Doctor of Philosophy with a Major in Bioinformatics

The mission of the Georgia Tech Bioinformatics PhD Program is to educate and prepare graduate students to reach the forefront of leadership in the field of bioinformatics and computational biology; and to integrate research and education on the use of information technologies in biology and medicine. Thus, the program leading to a PhD in Bioinformatics is an interdisciplinary program spanning a variety of academic departments at Georgia Tech.

Bioinformatics is a multidisciplinary field in which physical sciences, life sciences, computer science, and engineering are merged to solve both fundamental and applied problems in biology and medicine. The outcomes of bioinformatics and computational biology particularly include

  1. new and global perspectives into the organization and function of biological systems (fundamental biology);
  2. new and novel targets for drug discovery and development; and
  3. genetic/proteomic profiling for pharmaco-genomics or personalized medicine.

Thus, bioinformatics is emerging as a strategic discipline at the frontier between biology, biochemistry, biomedicine, bioengineering, computer science, and mathematics, impacting fundamental science, medicine, biotechnology, and society.

With its broad mission statement, this program at Georgia Tech has the following focus / strength areas:

  1. Development of software tools, algorithms, and databases for gene identification, protein structural prediction, clustering analysis, and data mining.
  2. Application of bioinformatics to disease diagnosis, classification, prognosis, and treatment.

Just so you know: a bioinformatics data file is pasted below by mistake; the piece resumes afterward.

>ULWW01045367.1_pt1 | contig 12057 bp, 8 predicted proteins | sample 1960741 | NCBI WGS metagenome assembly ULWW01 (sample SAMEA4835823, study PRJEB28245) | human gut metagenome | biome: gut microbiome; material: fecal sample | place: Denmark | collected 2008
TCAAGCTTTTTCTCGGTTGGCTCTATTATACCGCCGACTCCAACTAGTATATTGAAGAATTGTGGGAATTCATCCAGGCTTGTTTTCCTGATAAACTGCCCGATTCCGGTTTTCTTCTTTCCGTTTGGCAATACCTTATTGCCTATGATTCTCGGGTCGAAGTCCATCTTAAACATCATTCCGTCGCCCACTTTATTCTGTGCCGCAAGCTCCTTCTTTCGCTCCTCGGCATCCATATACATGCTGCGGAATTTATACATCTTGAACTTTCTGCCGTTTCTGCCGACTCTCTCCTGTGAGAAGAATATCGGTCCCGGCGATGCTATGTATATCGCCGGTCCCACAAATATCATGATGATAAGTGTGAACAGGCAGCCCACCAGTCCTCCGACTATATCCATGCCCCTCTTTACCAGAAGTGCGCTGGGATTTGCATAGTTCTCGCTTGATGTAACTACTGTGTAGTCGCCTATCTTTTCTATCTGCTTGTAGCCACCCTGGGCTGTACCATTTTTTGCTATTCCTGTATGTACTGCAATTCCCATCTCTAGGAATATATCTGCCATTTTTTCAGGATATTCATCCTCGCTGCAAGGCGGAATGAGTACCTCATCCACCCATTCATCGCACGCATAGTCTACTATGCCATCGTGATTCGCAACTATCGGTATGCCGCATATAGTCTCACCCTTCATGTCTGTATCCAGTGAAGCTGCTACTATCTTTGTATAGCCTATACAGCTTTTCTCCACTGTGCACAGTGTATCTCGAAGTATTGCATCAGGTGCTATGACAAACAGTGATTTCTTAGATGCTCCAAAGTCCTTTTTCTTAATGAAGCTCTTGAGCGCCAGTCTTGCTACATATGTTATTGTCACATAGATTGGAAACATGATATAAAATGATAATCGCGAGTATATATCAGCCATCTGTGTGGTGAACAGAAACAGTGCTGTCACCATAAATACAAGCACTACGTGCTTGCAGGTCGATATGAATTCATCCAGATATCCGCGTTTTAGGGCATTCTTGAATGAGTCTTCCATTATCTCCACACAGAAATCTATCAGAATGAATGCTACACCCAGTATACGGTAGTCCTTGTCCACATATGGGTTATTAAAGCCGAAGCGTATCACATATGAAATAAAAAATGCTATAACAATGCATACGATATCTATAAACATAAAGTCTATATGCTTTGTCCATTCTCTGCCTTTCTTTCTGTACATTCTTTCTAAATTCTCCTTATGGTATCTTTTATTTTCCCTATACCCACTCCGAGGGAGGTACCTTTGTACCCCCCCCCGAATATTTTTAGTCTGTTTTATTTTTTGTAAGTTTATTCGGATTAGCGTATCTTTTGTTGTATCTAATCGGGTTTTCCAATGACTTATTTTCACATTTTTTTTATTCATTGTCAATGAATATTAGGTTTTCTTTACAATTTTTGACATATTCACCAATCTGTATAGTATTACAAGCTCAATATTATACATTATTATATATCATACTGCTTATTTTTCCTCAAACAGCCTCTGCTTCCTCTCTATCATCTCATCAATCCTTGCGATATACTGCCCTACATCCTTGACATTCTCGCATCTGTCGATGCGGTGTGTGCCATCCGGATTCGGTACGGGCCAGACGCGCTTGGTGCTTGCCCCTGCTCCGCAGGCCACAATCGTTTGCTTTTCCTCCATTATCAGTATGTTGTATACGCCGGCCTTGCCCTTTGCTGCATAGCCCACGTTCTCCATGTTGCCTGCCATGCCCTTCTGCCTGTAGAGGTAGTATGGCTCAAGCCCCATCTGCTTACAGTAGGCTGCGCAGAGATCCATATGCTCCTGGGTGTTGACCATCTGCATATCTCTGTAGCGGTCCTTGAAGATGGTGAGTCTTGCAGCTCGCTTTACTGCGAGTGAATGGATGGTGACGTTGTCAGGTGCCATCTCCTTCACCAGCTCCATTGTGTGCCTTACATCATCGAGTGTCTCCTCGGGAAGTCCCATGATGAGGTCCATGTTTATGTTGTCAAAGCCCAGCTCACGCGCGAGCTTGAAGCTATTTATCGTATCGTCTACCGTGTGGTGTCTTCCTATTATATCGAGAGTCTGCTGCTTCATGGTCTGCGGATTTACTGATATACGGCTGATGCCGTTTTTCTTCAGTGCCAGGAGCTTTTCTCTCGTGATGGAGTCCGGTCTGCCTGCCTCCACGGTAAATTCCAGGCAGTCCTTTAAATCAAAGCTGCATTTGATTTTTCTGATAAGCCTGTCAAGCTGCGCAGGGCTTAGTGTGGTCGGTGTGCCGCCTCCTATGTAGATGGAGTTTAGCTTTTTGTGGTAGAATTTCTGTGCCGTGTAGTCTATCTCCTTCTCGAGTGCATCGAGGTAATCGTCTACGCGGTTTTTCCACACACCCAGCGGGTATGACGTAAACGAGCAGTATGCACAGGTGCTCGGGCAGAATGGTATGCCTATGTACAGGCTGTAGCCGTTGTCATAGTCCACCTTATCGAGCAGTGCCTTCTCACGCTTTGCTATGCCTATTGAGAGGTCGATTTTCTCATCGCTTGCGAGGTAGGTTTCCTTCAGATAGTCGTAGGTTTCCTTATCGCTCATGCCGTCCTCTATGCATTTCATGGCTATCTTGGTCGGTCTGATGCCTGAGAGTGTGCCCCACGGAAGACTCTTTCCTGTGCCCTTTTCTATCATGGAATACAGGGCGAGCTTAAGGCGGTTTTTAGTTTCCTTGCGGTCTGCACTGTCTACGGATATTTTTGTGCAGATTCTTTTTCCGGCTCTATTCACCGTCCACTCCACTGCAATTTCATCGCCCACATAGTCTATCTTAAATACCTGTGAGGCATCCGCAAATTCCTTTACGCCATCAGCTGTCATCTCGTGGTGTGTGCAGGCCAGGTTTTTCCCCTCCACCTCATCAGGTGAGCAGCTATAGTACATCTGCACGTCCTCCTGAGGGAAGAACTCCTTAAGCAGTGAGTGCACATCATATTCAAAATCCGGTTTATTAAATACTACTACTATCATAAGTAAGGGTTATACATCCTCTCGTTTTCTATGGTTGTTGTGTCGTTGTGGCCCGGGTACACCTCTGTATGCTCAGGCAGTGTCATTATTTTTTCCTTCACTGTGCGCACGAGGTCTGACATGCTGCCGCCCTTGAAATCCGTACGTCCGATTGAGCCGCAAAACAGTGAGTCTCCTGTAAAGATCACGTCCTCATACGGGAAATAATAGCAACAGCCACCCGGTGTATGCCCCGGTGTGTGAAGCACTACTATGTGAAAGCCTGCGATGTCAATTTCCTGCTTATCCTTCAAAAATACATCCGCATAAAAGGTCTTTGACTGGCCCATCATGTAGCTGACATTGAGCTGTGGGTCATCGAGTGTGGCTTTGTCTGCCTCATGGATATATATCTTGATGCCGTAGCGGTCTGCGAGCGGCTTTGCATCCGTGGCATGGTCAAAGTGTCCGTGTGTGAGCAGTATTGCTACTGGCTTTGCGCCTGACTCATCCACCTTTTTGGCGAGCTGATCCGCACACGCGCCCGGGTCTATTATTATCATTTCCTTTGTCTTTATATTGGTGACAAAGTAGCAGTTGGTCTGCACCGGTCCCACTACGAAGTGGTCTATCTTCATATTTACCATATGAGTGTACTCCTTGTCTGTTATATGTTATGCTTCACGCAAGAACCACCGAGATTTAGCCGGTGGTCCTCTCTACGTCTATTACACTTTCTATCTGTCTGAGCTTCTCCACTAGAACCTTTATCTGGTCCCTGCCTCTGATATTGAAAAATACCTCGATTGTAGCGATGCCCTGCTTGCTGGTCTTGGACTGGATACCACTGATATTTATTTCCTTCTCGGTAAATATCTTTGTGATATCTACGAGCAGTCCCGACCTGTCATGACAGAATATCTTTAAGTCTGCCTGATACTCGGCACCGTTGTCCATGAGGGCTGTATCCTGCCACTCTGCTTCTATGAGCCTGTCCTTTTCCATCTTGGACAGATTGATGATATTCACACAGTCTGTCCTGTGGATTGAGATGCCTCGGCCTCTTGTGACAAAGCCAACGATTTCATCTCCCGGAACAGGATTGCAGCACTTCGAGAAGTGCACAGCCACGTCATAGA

3. Application of bioinformatics to fundamental biology and systems biology.

There is an increasing demand for scientists with advanced training in bioinformatics. Professionals in this area should have a thorough knowledge of molecular biology, mathematics, and statistics as well as computer science and engineering.

In 1997 the College of Sciences at Georgia Tech proposed and established a professional Master of Science in Bioinformatics degree program, the first of its kind in the United States. This interdisciplinary program consists of a unique combination of courses. Students are taught with equal strength in several scientific disciplines and are prepared for further successful work in industry or academia. At present there are more than forty students in the program, with twelve graduates already employed in academia and industry, particularly at SmithKlineGlaxo, Navartis, Johnson & Johnson, Informax, Los Alamos National Lab, Vanderbilt University, and the U.S. Centers for Disease Control and Prevention.

In 1993, the School of Biology at Georgia Tech implemented a PhD in Biology with a concentration in Bioinformatics. This option will stay in place for those students who would like to pursue a PhD in Biology.

The group of prospective applicants for the PhD program is expected to consist of students with an MS in Bioinformatics as well as holders of BS/BA and higher degrees in different disciplines. The applicants with life science degrees are usually looking for an interdisciplinary education with a focus on mathematics, physics, and computer science. This demand fits perfectly with what Georgia Tech can offer: high- quality education in mathematics, physics, and computing along with advanced courses in biology and biochemistry.